by Andrew Hawes
In 2014, what did Idaho, New Mexico, New Hampshire and Massachusetts have in common?
Answer: the only states in the Union where pollutant discharge in waterways was overseen by the federal government (the U.S. Environmental Protection Agency), rather than the state. At the time, pollutant discharge permitting was administered though the National Pollutant Discharge Elimination System (NPDES) Program which was operated by the United States Environmental Protection Agency (EPA). However, years prior to 2014, Idaho permit-holders became frustrated with EPA’s permitting program due to large backlogs in issuing new permits. This was a statewide issue given that permit holders were from every corner of the Gem State, comprising municipalities and industrial users (such as operators in the mining and agricultural sectors). So, in 2014 the Idaho legislature, with the backing of Idaho industries, directed the Idaho Department of Environmental Quality (IDEQ) to seek EPA authorization for a state-operated pollutant discharge elimination system permitting program. In order to obtain approval of a state program, Idaho was required to submit a primacy application adhering to the Clean Water Act and 40 CFR 123. Under the Clean Water Act and 40 CFR 123, Idaho was required to demonstrate it had the resources, (including the revenue resources), personnel, the expertise as well as regulatory process in place to fully implement the statewide program. On August 9, 2016, IDEQ submitted a primacy application to EPA. After nearly two years, Idaho’s primacy application was approved by EPA and IDEQ largely took over regulation of discharged pollutants in the state of Idaho on July 1, 2018 pursuant to a Memorandum Agreement between IDEQ and EPA.
What Are Idaho’s Responsibilities?
Under the Idaho Pollutant Discharge Elimination System (IPDES), IDEQ will now conduct permitting, compliance, inspections, and enforcement of the following:
- Permits for discharges to waters of the United States from facilities or activities, including industrial (e.g., commercial, mining, oil and gas, and silviculture discharges; animal feeding operations; and aquatic animal production facilities) and municipal wastewater treatment facilities (e.g., publicly and privately-owned treatment works).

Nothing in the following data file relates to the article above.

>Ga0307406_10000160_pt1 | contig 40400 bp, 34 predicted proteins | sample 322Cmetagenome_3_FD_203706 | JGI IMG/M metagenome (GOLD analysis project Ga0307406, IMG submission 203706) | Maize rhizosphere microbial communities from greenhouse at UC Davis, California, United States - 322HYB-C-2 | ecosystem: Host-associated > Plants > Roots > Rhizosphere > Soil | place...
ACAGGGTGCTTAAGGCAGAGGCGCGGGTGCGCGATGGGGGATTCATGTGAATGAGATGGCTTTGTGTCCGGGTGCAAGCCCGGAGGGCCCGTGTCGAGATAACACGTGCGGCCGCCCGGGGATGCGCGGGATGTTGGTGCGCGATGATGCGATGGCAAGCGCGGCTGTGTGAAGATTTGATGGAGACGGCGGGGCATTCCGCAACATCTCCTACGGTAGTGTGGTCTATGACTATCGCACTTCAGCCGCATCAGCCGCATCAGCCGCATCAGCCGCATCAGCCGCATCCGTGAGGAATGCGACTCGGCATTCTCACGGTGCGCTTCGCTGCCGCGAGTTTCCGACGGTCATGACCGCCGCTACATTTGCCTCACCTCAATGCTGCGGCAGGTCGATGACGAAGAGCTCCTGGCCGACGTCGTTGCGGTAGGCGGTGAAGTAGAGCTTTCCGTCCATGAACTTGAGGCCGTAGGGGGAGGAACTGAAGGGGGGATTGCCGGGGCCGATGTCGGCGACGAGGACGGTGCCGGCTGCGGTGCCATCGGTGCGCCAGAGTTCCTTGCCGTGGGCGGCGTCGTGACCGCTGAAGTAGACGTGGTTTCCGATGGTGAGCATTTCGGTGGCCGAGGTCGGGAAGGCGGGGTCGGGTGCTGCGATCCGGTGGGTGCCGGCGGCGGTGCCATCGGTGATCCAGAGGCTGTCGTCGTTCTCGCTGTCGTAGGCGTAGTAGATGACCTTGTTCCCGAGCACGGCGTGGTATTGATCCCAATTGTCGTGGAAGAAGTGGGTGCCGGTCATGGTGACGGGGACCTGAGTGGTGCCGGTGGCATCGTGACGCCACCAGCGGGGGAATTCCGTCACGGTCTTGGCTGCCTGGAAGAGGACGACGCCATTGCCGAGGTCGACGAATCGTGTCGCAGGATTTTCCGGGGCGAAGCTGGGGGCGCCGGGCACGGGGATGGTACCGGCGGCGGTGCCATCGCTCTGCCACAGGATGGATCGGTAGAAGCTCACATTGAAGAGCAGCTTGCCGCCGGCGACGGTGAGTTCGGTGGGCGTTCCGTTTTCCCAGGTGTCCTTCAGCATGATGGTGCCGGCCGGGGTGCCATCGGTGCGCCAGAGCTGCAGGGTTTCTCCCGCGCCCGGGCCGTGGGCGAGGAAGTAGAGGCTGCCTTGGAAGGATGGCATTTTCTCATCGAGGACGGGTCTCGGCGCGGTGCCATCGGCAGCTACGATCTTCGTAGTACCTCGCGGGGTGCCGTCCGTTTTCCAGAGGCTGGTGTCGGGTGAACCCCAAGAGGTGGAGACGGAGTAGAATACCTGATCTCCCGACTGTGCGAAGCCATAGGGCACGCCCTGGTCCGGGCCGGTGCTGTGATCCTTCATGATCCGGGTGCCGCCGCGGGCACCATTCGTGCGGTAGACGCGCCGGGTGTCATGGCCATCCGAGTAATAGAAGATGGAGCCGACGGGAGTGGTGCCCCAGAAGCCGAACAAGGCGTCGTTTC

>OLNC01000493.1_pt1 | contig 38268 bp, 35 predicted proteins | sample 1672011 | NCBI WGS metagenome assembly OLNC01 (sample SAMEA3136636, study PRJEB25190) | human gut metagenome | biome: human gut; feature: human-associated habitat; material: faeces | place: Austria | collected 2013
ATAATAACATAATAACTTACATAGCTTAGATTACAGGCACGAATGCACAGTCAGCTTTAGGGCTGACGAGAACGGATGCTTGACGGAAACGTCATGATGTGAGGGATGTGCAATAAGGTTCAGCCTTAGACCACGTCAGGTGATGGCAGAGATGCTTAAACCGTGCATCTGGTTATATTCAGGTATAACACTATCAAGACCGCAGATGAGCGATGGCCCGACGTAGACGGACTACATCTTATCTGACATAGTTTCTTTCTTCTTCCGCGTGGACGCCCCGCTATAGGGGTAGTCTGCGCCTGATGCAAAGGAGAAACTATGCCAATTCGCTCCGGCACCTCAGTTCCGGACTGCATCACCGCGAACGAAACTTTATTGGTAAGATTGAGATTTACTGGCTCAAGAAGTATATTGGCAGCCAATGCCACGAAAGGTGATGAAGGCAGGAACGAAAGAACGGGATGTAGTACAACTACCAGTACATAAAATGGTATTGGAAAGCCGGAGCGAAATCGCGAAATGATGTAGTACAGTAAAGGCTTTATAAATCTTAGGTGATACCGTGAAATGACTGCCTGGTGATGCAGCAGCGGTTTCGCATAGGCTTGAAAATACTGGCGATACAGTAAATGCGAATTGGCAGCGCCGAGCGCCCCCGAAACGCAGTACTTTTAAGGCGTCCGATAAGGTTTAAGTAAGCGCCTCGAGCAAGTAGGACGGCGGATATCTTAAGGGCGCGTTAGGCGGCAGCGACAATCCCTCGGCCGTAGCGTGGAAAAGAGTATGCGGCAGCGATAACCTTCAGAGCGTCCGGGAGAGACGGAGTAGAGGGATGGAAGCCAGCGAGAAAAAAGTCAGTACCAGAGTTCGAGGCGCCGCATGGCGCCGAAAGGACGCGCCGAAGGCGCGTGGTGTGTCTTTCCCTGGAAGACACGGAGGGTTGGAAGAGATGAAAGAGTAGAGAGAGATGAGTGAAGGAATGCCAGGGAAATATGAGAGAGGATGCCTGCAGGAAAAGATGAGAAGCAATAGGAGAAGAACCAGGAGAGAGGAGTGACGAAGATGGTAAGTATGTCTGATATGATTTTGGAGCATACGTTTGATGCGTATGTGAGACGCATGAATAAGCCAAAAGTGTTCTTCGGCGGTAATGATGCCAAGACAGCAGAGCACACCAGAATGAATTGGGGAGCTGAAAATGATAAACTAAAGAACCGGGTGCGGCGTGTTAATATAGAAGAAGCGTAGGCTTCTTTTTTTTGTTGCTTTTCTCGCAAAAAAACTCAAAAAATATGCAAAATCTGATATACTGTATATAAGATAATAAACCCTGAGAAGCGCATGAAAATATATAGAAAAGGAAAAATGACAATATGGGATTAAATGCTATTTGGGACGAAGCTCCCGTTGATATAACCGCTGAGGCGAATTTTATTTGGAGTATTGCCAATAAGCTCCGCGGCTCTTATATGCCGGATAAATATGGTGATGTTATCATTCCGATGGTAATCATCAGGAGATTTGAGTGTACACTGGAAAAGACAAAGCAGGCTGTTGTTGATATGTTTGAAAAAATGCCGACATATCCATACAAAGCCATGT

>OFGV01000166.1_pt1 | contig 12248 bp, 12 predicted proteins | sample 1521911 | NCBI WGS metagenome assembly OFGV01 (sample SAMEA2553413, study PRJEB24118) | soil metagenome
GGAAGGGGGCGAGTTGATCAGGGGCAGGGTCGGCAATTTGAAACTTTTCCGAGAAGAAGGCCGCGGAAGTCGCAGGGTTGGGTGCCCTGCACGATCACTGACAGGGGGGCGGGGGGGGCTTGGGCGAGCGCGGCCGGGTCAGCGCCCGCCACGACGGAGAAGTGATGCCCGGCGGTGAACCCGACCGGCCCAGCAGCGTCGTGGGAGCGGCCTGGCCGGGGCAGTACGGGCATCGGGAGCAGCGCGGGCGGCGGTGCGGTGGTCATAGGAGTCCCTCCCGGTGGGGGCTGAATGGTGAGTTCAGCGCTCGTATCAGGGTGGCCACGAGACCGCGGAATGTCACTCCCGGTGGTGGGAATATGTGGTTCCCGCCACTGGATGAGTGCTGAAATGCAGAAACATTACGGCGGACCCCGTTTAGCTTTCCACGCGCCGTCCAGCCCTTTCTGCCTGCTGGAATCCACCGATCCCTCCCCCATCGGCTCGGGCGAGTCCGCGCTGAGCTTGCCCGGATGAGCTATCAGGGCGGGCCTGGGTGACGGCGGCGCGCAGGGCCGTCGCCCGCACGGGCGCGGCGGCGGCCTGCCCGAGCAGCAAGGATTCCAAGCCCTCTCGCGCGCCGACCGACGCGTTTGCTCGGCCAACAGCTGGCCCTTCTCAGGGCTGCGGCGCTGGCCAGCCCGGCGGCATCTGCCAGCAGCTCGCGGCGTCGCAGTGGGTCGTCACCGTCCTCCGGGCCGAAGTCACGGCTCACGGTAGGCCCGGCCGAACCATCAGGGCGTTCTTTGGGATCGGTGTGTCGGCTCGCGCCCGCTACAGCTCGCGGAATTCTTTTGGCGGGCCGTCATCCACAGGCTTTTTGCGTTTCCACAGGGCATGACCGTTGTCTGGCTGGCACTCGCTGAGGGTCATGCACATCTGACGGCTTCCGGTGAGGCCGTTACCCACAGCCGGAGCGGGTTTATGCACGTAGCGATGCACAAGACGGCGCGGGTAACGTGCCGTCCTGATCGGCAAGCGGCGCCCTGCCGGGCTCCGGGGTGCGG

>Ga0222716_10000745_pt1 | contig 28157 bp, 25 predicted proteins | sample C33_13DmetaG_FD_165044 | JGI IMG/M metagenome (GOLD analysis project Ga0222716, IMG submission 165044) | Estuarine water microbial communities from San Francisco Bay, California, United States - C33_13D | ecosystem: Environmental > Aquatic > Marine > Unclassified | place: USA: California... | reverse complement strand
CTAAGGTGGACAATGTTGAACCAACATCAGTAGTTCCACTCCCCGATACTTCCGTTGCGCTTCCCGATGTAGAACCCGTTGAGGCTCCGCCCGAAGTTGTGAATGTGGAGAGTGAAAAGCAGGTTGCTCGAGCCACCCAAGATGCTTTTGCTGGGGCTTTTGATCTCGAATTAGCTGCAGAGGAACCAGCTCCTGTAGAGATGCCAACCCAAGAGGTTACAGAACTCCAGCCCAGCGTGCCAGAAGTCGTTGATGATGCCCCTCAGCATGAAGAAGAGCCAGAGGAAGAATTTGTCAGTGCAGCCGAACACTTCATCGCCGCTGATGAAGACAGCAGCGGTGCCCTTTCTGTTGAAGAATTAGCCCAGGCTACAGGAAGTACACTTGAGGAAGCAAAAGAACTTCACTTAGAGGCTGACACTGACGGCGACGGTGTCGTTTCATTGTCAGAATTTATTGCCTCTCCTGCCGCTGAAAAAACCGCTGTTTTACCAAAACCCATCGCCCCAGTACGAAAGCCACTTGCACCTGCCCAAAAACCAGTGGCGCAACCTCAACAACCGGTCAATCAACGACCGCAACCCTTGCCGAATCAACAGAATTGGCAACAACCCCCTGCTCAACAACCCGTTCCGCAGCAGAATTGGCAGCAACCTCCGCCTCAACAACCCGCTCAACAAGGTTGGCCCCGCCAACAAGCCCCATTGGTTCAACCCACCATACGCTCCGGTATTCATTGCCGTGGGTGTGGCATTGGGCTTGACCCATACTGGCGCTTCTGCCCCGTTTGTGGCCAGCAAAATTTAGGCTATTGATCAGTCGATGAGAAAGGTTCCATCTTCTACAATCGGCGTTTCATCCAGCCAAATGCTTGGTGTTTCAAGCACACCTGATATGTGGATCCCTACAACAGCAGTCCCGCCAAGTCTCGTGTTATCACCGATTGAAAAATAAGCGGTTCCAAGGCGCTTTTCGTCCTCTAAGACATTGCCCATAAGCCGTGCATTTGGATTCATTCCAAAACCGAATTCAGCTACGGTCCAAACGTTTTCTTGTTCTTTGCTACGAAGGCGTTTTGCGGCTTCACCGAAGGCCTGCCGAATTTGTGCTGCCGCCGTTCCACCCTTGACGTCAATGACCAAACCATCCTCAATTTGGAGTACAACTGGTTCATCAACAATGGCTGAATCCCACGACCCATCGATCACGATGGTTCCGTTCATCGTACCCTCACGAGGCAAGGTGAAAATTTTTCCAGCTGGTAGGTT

- Discharges to waters of the United States from federal facilities.
- Storm water discharges, including municipal storm sewer systems (combined and separate); construction and industrial storm water general permits; and individual permits for storm water discharges.
- Sewage sludge (biosolids).
- NPDES pretreatment program.
In accordance with the Memorandum Agreement, NPDES program authority is to be transferred from EPA to IDEQ under a phased-in approach as follows:
- Phase I: At the time of program approval from Municipal discharges EPA: Municipal discharges (Individual permits for major and minor facilities’ pretreatment).
- Phase II: No later than one(l) year from program approval: Industrial discharges, except stormwater (Individual permits for major and minor facilities).
- Phase III: No later than two (2) years from program approval: General permits, excluding stormwater (Pesticide, CAFO, Aquaculture, Groundwater Remediation, Small Suction Dredging, Drinking water treatment facility, and other applicable general permits).
- Phase IV: No later than three (3) years from program approval: Stormwater program (Construction General Permit, Multi-sector General Permit, Municipal Separate Storm Sewer Systems (MS4), Sewage Sludge Federal Facilities)
Please note, the permit transfer schedule may not apply to permits that (a) EPA has substantially completed the permitting process or concluded a public review period for, or (b) EPA has a pending or ongoing enforcement action.
To What Extent Will EPA Remain Involved?
EPA retains the authority to issue NPDES permits for all facilities located on tribal lands. Per CWA § 402(n)(4) and 40 CFR 123.1(g)(2), EPA will retain full permitting and compliance authority over facilities until that authority is transferred to IDEQ according to the transfer schedule outlined above. Finally, in accordance with 40 CFR 123.24(a), EPA will still have oversight and enforcement authorities under the CWA. For example, if EPA determines that IDEQ has not taken timely action against a violator/or that the enforcement action has not been appropriate, EPA may proceed with any or all enforcement options.